This response is coming from ApiExceptionSubscriber:onKernelException(), but Exception has a empty message. Trace:
    #0 ../vendor/symfony/symfony/src/Symfony/Component/Security/Http/Firewall/ExceptionListener.php(109): Symfony\Component\Security\Http\Firewall\ExceptionListener->startAuthentication(Object(Symfony\Component\HttpFoundation\Request), Object(Symfony\Component\Security\Core\Exception\BadCredentialsException))

    So it looks like BadCredentialsException is beeing thrown is newTokenAction, but in onKernelException I got a HttpException. Any ideas why?

  • 2019-02-15 weaverryan

    Hey Br!

    Hmmm. Let's see what we can figure out :).

    > 1. testBadToken: Failed asserting that 500 matches expected 401.

    So, for this one, you're getting a JWTDecodeFailureException. So, it's not that the BadCredentialsException is being thrown, but during the guard process, we're asking JWT to decode the token, and that is failing. Of course the question is WHY. It could be that we are sending or reading the token wrong in your authenticator - I would do some debugging and dump the JWT right before you try to decode it and make sure it looks exactly like it should.

    > 2. testPostCreateInvalidTokenCredentials: Property "detail": Expected "Invalid Credentials." but response was "''"

    In this case, you ARE getting the correct application/problem+json format and data. It's just that you're not getting the right data on the "details" key. You need to track down *where* this response is coming from. If your code matches the finish code for this tutorial, then there are only 3 possibilities:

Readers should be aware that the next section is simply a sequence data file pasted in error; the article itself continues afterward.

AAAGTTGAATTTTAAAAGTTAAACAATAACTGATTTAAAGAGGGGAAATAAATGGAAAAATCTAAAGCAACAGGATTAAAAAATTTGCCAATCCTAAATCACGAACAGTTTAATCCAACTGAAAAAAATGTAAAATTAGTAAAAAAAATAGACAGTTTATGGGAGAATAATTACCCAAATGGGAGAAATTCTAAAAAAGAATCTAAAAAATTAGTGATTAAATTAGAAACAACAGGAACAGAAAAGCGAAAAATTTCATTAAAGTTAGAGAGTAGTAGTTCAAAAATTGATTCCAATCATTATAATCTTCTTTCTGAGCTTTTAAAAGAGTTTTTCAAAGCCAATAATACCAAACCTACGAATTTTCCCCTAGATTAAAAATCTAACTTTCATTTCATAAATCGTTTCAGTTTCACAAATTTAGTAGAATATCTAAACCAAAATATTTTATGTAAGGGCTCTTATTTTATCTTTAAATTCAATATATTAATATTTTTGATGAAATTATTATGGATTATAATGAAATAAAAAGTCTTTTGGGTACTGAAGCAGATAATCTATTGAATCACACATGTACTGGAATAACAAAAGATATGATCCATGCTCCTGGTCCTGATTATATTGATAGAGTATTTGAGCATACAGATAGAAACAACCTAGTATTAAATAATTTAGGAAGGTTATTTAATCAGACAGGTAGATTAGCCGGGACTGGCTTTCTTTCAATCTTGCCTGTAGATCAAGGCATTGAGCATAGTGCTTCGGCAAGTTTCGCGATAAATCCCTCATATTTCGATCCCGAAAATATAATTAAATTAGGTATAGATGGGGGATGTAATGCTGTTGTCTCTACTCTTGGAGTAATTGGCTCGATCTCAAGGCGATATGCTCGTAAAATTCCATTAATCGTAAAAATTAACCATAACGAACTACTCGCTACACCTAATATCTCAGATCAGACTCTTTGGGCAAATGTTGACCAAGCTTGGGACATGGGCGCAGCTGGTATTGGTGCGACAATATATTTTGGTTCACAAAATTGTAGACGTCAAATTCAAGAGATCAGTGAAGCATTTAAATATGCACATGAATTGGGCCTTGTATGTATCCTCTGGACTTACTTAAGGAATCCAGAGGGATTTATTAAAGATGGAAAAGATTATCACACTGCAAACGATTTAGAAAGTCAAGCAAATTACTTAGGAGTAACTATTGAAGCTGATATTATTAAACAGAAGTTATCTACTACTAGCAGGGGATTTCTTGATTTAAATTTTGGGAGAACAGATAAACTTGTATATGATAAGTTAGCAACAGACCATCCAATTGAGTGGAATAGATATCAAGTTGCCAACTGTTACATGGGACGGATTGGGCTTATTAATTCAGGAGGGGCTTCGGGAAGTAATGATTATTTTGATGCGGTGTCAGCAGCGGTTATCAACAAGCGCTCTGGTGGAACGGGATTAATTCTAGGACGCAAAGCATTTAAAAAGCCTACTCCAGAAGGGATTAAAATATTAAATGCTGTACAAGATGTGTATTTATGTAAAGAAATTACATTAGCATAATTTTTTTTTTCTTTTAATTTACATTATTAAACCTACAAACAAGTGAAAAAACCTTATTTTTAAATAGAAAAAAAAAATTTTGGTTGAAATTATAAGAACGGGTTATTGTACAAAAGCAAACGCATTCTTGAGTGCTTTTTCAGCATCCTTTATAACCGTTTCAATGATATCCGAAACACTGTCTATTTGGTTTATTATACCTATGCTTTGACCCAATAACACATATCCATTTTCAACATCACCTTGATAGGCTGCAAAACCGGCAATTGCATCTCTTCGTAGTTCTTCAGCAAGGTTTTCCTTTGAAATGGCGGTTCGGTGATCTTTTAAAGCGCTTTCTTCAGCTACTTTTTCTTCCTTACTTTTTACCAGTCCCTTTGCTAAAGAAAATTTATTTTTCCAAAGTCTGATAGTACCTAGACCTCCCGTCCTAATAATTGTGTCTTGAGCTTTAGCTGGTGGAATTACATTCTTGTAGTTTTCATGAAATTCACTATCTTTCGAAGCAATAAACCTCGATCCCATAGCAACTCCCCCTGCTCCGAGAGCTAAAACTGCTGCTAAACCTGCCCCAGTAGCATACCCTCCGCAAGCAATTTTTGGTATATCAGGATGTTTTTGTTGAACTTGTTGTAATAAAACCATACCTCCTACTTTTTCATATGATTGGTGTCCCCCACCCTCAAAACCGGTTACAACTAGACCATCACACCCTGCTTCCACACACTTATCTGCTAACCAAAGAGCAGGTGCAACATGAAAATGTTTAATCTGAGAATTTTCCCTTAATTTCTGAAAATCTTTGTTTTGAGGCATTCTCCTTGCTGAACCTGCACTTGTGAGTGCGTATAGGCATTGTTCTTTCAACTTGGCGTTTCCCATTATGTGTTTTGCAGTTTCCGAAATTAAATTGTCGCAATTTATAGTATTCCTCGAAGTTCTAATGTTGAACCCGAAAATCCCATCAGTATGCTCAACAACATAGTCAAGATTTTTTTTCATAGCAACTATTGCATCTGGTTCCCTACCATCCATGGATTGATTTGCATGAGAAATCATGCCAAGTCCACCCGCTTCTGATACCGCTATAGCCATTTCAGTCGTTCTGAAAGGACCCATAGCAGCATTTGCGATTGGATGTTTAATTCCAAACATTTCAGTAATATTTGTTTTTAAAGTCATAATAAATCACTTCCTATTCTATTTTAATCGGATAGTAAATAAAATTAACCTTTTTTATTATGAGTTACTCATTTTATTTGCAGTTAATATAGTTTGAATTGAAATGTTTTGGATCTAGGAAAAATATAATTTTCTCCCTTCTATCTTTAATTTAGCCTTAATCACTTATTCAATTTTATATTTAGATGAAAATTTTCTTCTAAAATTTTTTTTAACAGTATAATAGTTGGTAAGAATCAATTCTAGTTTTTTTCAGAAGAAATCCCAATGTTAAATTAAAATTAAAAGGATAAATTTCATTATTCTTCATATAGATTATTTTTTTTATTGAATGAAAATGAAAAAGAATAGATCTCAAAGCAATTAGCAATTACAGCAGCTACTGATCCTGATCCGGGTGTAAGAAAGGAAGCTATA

* JwtTokenAuthenticator::onAuthenticationFailure()
    * JwtTokenAuthenticator::start()
    * ApiExceptionSubscriber

    You said the first two aren't being hit. I would triple-check that ;). If the *third* one is being hit, then here's what I would do: temporarily go into that class and inside onKernelException(), put these 2 lines first:

    $e = $event->getException();
    throw $e;

    This will re-throw the exception instead of just returning a response without too many details. It will allow you to see what the real exception is (you mentioned it might be BadCredentialsException) and more importantly, *where* the exception is coming from. If it *is* a BadCredentialsException, then something isn't right. Because, if you throw a BadCredentialsException from inside a Guard authenticator, that WILL trigger onAuthenticationError().

    Good luck!

  • 2019-02-14 Br

    Hello guys,
    I'm creating a new API with Symfony 3.4, but after this course I still got 2 tests failed. Other tests have been passed. That looks kinda weird for me.
    After debugging it looks like is never visiting onAuthenticationFailure() and start() methods, but is throwing BadCredentialsException. Please help!

    1. testBadToken: Failed asserting that 500 matches expected 401.
    Content-Type: application/json
    "error": {
    "code": 500,
    "message": "Internal Server Error",
    "exception": [
    "message": "Invalid JWT Token",